Hot rod

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For other uses, see Hot rod (disambiguation).
A 1923 Ford T Bucket in the traditional style with lake headers, dog dish hubcaps, dropped "I" beam axle, narrow rubber, and single 4-barrel, but non-traditional disc brakes.
T-bucket with early hemi, but aluminum radiator (rather than brass), rectangular headlights, and five-spokes (rather than motorcycle wheels) mark this as a later incarnation.
3-window lowboy Deuce coupé with a traditional chop, dropped front axle, sidepipes, bugcatcher scoop (with Mooneyes cover) over dual quads on a tunnel ram, as well as less-traditional shaved door handles and disc brakes.
1932 3-window with a classic-style[1] flame job and Moon tank, reminiscent of Pete Chapouris' California Kid.

Hot rods are typically old, classic American cars with large engines modified for linear speed. The origin of the term "hot rod" is unclear. Some automotive historians say that the term originated with stolen vehicles being refitted with another engine and repainted. In the early days of automobile manufacturing there was no identical matching transmission, body frame, and engine numbers. It was possible to change engines and repaint the car or truck and in effect turn it into a different vehicle and thus it became near impossible to prove that the vehicle was stolen. The term "hot" was equivalent to being stolen. The term "rod" was equivalent to any motorized vehicle. Even today, the Ontario Ministry of the Environment in its vehicle emissions regulations, refers to a "hotrod" as any motorized vehicle that has a replacement engine differing from the factory original. [2] Another possible origin includes replacement of the camshaft with a new ("hotter") version, sometimes known as a hot stick or hot rod.[citation needed] Roadsters were the cars of choice because they were light, easy to modify, and inexpensive. The term became commonplace in the 1930s or 1940s as the name of a car that had been "hopped up" by modifying the engine for higher performance. A term common in the early days was "gow job". This has fallen into disuse except with historians.

The gow job morphed into the hot rod in the early to middle 1950s.[3]

The term has broadened to apply to other items that are modified for a particular purpose, such as "hot-rodded amplifier".


Late 1930s–1950s[edit]

The term seems first to have appeared in the late 1930s in southern California, where people raced modified cars on dry lake beds northeast of Los Angeles under the rules of the Southern California Timing Association (SCTA), among other groups. The activity increased in popularity after World War II, particularly in California, because many returning soldiers received technical training in the service. Many cars were prepared by bootleggers in response to Prohibition to enable them to avoid revenue agents ("Revenooers"); some police vehicles were also modified in response.[4]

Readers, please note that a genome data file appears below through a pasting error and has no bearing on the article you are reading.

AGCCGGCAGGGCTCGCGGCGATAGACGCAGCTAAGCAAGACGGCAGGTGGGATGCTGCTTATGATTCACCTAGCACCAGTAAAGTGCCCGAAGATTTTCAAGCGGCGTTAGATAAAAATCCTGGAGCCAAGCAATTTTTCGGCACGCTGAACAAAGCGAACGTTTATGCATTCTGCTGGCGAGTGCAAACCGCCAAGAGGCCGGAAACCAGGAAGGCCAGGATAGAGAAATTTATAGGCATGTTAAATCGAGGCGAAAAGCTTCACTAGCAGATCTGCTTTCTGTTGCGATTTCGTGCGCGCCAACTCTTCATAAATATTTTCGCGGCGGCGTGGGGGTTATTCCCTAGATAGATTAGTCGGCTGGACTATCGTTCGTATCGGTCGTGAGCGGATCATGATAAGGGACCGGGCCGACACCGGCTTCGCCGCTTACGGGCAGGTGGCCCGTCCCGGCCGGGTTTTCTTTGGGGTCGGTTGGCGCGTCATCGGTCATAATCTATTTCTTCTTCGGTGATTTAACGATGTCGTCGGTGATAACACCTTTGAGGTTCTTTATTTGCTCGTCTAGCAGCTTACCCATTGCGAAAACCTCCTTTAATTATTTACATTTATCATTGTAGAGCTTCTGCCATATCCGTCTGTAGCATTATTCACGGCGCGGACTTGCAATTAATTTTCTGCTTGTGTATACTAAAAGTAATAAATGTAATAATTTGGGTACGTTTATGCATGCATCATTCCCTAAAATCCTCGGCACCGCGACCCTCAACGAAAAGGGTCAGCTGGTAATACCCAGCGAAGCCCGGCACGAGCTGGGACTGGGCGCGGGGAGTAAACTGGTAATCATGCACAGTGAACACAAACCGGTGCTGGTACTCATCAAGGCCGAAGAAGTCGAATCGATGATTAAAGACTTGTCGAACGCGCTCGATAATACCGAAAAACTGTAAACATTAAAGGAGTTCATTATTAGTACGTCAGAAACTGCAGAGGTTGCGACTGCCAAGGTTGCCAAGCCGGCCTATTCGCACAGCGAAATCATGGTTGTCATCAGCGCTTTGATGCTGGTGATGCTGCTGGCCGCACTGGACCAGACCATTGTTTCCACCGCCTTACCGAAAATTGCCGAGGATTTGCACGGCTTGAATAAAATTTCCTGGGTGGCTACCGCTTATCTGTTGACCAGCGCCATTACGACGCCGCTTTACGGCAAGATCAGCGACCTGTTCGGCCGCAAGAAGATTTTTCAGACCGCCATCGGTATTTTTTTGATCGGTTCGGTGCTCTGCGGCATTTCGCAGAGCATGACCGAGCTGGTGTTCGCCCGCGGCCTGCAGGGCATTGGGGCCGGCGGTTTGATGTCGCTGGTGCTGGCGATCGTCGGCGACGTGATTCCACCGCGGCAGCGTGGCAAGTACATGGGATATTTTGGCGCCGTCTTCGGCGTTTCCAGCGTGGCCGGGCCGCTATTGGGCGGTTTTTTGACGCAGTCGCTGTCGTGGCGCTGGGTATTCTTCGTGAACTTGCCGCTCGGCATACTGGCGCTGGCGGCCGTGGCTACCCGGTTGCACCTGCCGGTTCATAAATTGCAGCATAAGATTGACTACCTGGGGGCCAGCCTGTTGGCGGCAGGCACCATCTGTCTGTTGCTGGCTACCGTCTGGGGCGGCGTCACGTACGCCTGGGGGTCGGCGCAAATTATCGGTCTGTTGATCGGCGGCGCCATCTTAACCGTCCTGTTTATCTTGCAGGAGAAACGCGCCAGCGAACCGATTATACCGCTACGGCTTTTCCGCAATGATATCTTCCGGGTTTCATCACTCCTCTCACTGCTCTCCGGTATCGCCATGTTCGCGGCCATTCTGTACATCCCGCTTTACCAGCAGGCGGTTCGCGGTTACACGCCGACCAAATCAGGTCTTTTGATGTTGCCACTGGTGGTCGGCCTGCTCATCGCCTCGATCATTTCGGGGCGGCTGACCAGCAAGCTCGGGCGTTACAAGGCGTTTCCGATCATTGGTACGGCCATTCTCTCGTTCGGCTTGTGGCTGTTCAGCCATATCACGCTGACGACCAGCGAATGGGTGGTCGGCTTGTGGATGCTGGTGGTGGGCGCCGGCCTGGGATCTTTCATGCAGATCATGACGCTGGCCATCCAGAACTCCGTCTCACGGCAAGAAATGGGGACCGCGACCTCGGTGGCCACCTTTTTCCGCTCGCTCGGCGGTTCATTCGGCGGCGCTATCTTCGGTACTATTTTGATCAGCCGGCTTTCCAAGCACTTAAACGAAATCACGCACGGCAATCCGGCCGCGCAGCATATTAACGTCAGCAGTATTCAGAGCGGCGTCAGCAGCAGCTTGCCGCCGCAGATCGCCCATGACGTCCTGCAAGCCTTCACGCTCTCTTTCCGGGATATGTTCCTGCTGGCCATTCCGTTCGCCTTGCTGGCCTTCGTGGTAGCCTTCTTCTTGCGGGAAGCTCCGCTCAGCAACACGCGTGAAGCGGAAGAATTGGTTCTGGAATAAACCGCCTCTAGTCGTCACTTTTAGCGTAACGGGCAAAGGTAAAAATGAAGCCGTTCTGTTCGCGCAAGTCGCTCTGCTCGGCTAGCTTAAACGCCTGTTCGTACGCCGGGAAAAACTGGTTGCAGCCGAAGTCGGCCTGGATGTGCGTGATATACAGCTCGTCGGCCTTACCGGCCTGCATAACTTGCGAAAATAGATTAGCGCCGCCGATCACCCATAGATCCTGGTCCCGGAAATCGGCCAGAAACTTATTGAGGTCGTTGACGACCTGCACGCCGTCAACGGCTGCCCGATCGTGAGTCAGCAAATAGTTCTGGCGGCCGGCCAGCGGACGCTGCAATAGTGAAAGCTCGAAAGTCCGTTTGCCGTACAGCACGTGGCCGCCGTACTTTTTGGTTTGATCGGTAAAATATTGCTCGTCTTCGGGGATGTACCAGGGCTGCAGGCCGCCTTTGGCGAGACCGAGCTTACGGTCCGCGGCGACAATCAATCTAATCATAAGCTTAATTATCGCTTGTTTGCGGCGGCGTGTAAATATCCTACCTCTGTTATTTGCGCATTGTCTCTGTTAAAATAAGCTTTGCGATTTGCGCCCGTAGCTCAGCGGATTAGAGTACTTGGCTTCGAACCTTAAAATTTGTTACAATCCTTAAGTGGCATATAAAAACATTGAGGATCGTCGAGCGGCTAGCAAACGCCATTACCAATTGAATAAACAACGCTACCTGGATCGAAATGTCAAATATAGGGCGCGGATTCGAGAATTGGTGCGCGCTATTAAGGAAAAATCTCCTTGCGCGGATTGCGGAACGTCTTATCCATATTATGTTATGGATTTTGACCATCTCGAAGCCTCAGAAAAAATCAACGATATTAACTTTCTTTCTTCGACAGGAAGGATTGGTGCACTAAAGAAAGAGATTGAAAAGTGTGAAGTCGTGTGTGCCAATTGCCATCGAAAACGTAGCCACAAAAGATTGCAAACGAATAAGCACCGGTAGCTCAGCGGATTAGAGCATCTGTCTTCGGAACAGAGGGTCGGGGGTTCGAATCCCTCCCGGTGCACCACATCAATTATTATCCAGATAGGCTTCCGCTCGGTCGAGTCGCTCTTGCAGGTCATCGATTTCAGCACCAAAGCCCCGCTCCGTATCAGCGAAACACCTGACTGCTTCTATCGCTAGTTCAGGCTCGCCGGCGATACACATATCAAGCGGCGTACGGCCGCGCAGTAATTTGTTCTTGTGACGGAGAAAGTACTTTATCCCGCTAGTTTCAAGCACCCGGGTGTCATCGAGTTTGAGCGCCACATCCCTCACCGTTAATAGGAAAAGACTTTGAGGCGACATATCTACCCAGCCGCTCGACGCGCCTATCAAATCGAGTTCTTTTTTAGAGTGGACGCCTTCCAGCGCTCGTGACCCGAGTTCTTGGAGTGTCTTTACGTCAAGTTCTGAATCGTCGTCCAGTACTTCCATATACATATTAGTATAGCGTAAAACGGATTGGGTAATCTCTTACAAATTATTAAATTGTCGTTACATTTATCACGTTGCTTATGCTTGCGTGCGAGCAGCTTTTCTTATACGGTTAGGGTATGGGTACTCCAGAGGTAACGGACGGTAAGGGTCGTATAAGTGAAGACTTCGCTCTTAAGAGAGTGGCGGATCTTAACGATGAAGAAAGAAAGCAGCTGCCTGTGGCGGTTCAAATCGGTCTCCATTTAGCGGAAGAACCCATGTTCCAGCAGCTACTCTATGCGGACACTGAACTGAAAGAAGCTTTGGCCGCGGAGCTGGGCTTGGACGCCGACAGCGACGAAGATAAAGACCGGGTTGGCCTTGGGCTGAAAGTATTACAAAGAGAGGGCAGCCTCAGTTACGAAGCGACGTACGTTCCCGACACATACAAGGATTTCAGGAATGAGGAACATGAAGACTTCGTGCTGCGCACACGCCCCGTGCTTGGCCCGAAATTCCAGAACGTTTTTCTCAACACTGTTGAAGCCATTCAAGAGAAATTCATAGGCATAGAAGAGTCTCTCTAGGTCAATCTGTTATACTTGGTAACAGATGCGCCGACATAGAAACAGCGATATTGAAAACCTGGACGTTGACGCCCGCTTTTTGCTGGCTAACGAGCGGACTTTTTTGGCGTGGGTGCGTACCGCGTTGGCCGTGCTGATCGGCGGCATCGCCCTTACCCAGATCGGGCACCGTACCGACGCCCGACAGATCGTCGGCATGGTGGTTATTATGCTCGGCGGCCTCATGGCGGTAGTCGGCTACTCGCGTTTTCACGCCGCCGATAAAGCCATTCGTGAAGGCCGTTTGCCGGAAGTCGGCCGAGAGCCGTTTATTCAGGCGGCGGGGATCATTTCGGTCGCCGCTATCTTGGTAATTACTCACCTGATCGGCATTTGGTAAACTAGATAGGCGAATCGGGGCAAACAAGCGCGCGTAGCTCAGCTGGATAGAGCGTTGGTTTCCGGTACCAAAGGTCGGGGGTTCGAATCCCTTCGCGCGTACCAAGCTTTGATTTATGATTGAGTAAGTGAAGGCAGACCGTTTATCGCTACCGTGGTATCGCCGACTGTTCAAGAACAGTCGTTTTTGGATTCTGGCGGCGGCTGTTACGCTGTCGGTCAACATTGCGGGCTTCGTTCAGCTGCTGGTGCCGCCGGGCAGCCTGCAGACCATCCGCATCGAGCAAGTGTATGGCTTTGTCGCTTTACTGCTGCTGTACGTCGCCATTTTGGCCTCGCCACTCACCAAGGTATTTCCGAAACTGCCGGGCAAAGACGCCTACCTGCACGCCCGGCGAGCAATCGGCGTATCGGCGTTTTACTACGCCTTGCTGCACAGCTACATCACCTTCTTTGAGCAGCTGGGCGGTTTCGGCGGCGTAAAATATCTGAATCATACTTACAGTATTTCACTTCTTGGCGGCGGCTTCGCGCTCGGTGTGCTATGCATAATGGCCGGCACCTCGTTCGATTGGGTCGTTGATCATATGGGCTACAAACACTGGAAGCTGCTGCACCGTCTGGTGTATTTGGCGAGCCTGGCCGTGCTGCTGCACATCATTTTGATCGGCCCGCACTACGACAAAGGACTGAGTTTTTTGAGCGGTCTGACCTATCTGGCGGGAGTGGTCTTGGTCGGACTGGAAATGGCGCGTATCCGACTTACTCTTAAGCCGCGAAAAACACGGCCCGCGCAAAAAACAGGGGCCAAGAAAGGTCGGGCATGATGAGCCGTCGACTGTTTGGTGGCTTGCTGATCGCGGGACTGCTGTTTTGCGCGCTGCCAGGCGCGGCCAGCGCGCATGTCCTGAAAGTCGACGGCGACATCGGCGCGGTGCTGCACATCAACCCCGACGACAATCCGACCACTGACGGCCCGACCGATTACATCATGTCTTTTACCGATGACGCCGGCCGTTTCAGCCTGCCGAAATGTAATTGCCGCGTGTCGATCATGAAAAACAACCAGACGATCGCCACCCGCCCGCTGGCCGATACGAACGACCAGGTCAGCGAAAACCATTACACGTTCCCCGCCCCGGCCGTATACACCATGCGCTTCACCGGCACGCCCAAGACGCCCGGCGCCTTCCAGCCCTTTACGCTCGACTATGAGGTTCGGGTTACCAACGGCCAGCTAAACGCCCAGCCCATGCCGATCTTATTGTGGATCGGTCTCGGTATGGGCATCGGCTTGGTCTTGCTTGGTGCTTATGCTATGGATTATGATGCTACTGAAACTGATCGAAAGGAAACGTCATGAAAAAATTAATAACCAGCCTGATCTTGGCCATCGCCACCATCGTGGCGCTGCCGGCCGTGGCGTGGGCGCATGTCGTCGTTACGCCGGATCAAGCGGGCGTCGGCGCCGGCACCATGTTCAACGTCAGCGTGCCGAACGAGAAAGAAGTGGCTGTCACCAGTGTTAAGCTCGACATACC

The first hot rods were old cars (most often Fords, typically Model Ts, 1928–31 Model As, or 1932-34 Model Bs), modified to reduce weight. Typical modifications were removal of convertible tops, hoods, bumpers, windshields, and/or fenders; channeling the body; and modifying the engine by tuning and/or replacing with a more powerful type. Speedster was a common name for the modified car. Wheels and tires were changed for improved traction and handling. "Hot rod" was sometimes a term used in the 1950s as a derogatory term for any car that did not fit into the mainstream. Hot rodders' modifications were considered to improve the appearance as well, leading to show cars in the 1960s replicating these same modifications along with a distinctive paint job.

Typical of builds from before World War Two were '35 Ford wire-spoke wheels.[5]

Immediately postwar, most rods would change from mechanical to hydraulic ("juice") brakes and from bulb to sealed-beam headlights.[6]

Engine swaps often involved fitting the Ford flathead engine, or "flatty", in a different chassis; the "60 horse" in a Jeep was a popular choice in the '40s. After the appearance of the 255 cu in (4.2 l) V8, because of interchangeability, installing the longer-stroke Mercury crank in the 239 was a popular upgrade among hot rodders, much as the 400 cu in (6.6 l) crank in small-blocks would later become. In the 1950s, the flathead block was often fitted with crankshafts of up to 4.125 in (104.8 mm) stroke, sometimes more.[7] In addition, rodders in the 1950s routinely bored them out by 0.1875 in (4.76 mm) (to 3.375 in (85.7 mm));[7] due to the tendency of blocks to crack as a result of overheating, a perennial problem, this is no longer recommended.[8] In the '50s and '60s, the flatty was supplanted by the early hemi. By the 1970s, the small-block Chevy was the most common option, and since the '80s, the 350 cu in (5.7 l) Chevy has been almost ubiquitous.[9]

Post WWII origins of organized rodding[edit]

Hot-rodded prewar British Rover 10